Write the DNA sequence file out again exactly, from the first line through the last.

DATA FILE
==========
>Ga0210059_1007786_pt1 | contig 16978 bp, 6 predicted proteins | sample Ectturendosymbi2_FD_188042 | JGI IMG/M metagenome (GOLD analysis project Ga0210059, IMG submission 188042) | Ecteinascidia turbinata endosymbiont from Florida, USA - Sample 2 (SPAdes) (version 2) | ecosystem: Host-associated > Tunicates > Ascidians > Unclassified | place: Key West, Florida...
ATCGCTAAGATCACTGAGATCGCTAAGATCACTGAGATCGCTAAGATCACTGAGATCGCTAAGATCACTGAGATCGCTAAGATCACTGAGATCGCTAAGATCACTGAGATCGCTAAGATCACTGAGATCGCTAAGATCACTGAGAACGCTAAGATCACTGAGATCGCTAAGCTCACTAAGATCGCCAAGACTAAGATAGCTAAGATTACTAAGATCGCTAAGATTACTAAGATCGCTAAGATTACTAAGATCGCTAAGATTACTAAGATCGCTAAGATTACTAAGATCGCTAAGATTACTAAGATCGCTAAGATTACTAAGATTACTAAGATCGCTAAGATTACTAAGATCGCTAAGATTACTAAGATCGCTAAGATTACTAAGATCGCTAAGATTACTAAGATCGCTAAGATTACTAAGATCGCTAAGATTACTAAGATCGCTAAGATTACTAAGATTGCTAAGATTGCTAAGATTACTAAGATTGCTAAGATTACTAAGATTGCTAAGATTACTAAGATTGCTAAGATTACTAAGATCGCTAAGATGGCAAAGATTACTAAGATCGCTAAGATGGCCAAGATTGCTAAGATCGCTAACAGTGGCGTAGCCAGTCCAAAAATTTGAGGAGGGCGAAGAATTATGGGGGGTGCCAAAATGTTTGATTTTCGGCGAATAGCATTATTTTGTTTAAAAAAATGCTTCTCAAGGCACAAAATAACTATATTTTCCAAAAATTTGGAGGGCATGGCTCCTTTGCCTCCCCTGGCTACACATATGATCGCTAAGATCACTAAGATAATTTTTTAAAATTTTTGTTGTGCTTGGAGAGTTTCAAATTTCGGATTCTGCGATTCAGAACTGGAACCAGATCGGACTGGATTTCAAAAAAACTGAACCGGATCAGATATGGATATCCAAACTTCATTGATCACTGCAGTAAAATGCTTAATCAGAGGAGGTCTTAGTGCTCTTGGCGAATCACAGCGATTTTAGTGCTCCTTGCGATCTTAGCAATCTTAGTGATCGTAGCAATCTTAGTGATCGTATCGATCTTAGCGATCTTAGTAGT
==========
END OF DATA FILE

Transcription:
>Ga0210059_1007786_pt1 | contig 16978 bp, 6 predicted proteins | sample Ectturendosymbi2_FD_188042 | JGI IMG/M metagenome (GOLD analysis project Ga0210059, IMG submission 188042) | Ecteinascidia turbinata endosymbiont from Florida, USA - Sample 2 (SPAdes) (version 2) | ecosystem: Host-associated > Tunicates > Ascidians > Unclassified | place: Key West, Florida...
ATCGCTAAGATCACTGAGATCGCTAAGATCACTGAGATCGCTAAGATCACTGAGATCGCTAAGATCACTGAGATCGCTAAGATCACTGAGATCGCTAAGATCACTGAGATCGCTAAGATCACTGAGATCGCTAAGATCACTGAGAACGCTAAGATCACTGAGATCGCTAAGCTCACTAAGATCGCCAAGACTAAGATAGCTAAGATTACTAAGATCGCTAAGATTACTAAGATCGCTAAGATTACTAAGATCGCTAAGATTACTAAGATCGCTAAGATTACTAAGATCGCTAAGATTACTAAGATCGCTAAGATTACTAAGATTACTAAGATCGCTAAGATTACTAAGATCGCTAAGATTACTAAGATCGCTAAGATTACTAAGATCGCTAAGATTACTAAGATCGCTAAGATTACTAAGATCGCTAAGATTACTAAGATCGCTAAGATTACTAAGATTGCTAAGATTGCTAAGATTACTAAGATTGCTAAGATTACTAAGATTGCTAAGATTACTAAGATTGCTAAGATTACTAAGATCGCTAAGATGGCAAAGATTACTAAGATCGCTAAGATGGCCAAGATTGCTAAGATCGCTAACAGTGGCGTAGCCAGTCCAAAAATTTGAGGAGGGCGAAGAATTATGGGGGGTGCCAAAATGTTTGATTTTCGGCGAATAGCATTATTTTGTTTAAAAAAATGCTTCTCAAGGCACAAAATAACTATATTTTCCAAAAATTTGGAGGGCATGGCTCCTTTGCCTCCCCTGGCTACACATATGATCGCTAAGATCACTAAGATAATTTTTTAAAATTTTTGTTGTGCTTGGAGAGTTTCAAATTTCGGATTCTGCGATTCAGAACTGGAACCAGATCGGACTGGATTTCAAAAAAACTGAACCGGATCAGATATGGATATCCAAACTTCATTGATCACTGCAGTAAAATGCTTAATCAGAGGAGGTCTTAGTGCTCTTGGCGAATCACAGCGATTTTAGTGCTCCTTGCGATCTTAGCAATCTTAGTGATCGTAGCAATCTTAGTGATCGTATCGATCTTAGCGATCTTAGTAGT